As the lead for Winrock’s Child Labor Prevention and Protection portfolio, Vicki Walker’s experience includes implementing and advising on past projects CIRCLE 1 and 2 in more than 30 countries, CLASSE and ECHOES in Ghana and Côte d’ Ivoire, TEACH in Tanzania, CHES in Cambodia and REACH in Rwanda in addition to ongoing projects: ARCH in Liberia, REACH-T in Rwanda, CLEAR II in Burkina Faso and Nepal, MOCA in Ghana, PROSPER in Tanzania and ARISE in Brazil, Malawi, Tanzania and Zambia. Walker retires on December 30. Here are her thoughts on international development, child labor and what she’s doing next.
Why did you become interested in international development?
My father was a military attaché officer, and I grew up largely in Canada and Europe. I had language training and enthusiasm for travel and international environments. When I studied in Germany and Switzerland, I realized I wanted to have a life in the international world and envisioned the Peace Corps as an important direction. I gained interest in coastal West Africa from a colleague and spoke French, and Dakar, Senegal, became my venue for two years.
What was your first job at Winrock?
After I started a family [Walker is married to physicist David Walker; they have two grown sons], I completed my Master’s degree in International Relations and soon had a position with Johns Hopkins University gathering historical data for a sociological study on town populations in 150 countries to measure city-size distribution and its relationship to economic development. In 1990, I applied for a position that opened at Winrock in the agriculture policy division led by David Seckler, an economics professor from Colorado who built the agriculture policy and water resource programs at Winrock. I worked collaboratively with his team for five years and was given the African rural social science research network project to manage. During that time the women’s leadership program was blooming at Winrock. It had been brought in by former Winrock President Robert Havener, who with Winthrop Rockefeller had the common values to build on the agriculture base by including the social side of agriculture, and were manifested in Winrock’s social science policy research network and its women’s leadership in agriculture and environment programs. I became involved in linking opportunities for African women scientists to receive competitive research grants and membership on the technical review committees.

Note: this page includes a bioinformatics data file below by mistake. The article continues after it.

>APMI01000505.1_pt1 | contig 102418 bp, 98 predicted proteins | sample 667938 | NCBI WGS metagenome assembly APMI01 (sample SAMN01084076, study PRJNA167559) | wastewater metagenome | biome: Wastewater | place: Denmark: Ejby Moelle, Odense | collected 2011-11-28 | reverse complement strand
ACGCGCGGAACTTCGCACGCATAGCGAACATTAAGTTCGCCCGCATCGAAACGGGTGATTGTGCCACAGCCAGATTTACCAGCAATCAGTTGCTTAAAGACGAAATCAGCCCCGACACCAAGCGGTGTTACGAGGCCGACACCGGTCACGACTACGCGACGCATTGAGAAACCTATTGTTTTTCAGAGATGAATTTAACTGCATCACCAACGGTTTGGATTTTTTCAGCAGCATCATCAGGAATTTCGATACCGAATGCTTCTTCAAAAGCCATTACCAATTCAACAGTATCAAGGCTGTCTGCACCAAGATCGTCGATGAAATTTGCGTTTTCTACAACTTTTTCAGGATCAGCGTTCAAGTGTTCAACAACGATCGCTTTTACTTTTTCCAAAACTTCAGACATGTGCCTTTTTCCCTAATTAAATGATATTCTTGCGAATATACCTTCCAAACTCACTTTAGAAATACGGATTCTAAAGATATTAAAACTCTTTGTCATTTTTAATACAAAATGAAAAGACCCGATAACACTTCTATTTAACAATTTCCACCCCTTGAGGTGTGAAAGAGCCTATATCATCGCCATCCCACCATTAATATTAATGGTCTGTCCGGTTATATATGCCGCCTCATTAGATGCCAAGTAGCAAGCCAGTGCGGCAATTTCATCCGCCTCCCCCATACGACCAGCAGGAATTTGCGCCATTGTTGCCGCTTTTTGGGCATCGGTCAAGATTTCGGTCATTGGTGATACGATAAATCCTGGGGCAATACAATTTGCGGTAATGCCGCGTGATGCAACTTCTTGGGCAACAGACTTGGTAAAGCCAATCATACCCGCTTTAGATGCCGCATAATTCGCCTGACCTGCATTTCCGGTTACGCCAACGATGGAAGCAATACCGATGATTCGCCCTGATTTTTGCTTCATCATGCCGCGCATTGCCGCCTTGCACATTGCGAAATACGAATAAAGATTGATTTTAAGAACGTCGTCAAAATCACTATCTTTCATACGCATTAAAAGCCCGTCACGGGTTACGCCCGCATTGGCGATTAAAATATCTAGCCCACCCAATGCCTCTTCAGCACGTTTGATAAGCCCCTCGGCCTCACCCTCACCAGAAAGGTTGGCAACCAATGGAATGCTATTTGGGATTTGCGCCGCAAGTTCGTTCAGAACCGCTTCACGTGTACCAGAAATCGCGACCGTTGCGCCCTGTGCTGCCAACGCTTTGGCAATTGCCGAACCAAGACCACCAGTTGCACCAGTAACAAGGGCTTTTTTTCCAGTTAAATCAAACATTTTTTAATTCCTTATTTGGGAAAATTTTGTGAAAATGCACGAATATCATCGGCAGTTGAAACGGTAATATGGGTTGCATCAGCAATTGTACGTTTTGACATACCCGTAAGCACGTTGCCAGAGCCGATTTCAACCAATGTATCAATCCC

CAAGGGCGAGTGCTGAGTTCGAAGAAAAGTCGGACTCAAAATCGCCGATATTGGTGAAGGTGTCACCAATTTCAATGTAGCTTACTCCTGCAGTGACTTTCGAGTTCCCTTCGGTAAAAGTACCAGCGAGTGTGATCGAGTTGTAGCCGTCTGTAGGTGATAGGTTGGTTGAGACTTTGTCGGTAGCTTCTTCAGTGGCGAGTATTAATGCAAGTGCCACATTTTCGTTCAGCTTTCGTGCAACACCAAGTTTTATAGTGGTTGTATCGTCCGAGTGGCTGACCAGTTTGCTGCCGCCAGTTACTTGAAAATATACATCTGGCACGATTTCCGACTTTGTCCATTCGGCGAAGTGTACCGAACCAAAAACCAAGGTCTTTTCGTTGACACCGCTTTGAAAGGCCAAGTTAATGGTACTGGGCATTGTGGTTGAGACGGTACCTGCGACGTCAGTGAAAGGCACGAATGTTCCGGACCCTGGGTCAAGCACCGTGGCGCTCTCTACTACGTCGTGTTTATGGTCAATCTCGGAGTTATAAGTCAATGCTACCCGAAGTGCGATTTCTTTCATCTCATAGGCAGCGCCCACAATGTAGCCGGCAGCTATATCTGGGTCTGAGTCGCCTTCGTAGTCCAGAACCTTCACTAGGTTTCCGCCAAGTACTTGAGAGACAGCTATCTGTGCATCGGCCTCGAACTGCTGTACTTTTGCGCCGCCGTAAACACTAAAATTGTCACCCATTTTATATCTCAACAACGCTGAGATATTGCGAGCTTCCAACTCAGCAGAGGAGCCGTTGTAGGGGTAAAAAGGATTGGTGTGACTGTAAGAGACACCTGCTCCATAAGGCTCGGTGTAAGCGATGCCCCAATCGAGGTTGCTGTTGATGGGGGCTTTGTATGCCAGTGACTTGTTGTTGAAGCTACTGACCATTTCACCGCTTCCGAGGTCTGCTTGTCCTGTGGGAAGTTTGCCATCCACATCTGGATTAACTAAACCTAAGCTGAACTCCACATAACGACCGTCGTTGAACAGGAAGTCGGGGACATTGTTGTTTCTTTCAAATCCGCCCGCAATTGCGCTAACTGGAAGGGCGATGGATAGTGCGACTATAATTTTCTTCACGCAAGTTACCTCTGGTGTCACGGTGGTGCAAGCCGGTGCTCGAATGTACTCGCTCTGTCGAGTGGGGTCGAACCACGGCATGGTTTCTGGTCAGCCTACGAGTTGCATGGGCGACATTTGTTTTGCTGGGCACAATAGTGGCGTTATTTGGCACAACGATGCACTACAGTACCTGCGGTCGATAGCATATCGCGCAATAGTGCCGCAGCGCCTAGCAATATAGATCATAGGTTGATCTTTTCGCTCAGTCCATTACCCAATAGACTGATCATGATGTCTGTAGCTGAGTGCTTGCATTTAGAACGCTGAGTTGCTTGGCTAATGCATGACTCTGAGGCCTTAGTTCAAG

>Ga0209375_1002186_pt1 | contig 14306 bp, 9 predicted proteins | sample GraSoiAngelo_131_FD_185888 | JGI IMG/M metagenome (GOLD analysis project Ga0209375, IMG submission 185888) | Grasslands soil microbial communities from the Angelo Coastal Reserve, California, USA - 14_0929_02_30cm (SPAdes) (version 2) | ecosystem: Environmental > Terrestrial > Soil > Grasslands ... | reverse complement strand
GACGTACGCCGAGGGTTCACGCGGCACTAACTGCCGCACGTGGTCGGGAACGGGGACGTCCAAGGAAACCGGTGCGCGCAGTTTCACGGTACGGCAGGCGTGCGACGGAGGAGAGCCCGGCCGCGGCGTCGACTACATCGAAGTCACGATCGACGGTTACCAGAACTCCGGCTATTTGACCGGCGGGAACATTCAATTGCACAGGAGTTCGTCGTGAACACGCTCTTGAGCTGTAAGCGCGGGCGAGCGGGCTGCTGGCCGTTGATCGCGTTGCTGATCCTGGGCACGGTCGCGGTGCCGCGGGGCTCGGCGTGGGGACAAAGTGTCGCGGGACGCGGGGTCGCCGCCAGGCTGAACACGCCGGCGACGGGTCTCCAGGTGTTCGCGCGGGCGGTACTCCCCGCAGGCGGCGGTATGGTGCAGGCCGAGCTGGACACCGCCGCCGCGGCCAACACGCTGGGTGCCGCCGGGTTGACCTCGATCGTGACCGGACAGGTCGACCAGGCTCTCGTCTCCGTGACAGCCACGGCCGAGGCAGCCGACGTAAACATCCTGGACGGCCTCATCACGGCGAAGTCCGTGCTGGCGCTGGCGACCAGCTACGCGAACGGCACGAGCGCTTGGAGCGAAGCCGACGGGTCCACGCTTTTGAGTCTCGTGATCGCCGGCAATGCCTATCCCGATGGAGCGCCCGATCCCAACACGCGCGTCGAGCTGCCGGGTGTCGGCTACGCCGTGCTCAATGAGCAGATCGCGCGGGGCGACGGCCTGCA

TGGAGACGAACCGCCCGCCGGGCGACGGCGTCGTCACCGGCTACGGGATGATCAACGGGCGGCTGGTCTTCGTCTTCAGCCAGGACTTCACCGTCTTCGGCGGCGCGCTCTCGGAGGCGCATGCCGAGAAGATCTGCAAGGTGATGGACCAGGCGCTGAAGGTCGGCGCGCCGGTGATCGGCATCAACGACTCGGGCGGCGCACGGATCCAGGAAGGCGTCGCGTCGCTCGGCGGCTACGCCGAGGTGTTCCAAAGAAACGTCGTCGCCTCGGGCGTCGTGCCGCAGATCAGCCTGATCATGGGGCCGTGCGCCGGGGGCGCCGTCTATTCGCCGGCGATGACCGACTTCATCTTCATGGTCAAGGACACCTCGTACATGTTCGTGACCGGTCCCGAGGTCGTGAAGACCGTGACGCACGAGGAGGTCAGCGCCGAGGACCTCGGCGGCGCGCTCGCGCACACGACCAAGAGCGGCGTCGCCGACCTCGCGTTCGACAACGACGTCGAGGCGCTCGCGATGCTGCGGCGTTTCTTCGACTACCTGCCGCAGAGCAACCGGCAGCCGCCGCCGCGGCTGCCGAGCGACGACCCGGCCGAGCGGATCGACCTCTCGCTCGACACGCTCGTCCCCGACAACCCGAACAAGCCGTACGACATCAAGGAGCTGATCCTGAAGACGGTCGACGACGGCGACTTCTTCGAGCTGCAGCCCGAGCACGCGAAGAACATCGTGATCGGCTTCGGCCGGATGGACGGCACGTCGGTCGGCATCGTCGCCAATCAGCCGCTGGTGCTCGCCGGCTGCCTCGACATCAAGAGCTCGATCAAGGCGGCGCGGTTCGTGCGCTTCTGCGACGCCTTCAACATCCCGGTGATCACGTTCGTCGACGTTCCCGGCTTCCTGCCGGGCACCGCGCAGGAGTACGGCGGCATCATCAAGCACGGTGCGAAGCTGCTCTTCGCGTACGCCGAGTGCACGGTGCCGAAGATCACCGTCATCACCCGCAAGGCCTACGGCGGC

How did you become involved with child labor issues?
In the late 1990s, as part of the women’s leadership program, a project supported a women’s consortium in the former Soviet Union, and that evolved into recognizing the vulnerability of trafficking of women and girls. These led to programs in Moldova, Uzbekistan and Ukraine; we also turned our attention to vulnerable African women and girls. By 2000 to 2002, child labor issues in factories and farms had come to the fore including media reports on child labor in cocoa farms in West Africa. We were working actively in Côte d’Ivoire with small scale agriculture and women’s leadership programs and after learning about opportunities to address these issues, we applied for a Department of Labor solicitation to propose a global innovations program to provide small grants (subcontracts) to NGOs around the world to address child labor. We proposed the Community-based Innovations to Reduce Child Labor through Education (CIRCLE) Project and included a pilot to address child labor in the smallholder cocoa plantations in Côte d’Ivoire. We were awarded that project, plus a second follow-on, and I was the director for the full six years. We provided over 100 grants/contracts to 80 NGOs in 25 countries, impacting over 24,000 children and youth. We created a website and the last year published a best practices book, which was collaboratively reviewed by panels of experts and that has been widely referenced. It was an inspiring program that thrust me into a whole new world, and I continued to pursue this important social/economic development field.
Why are child labor projects a good fit for Winrock?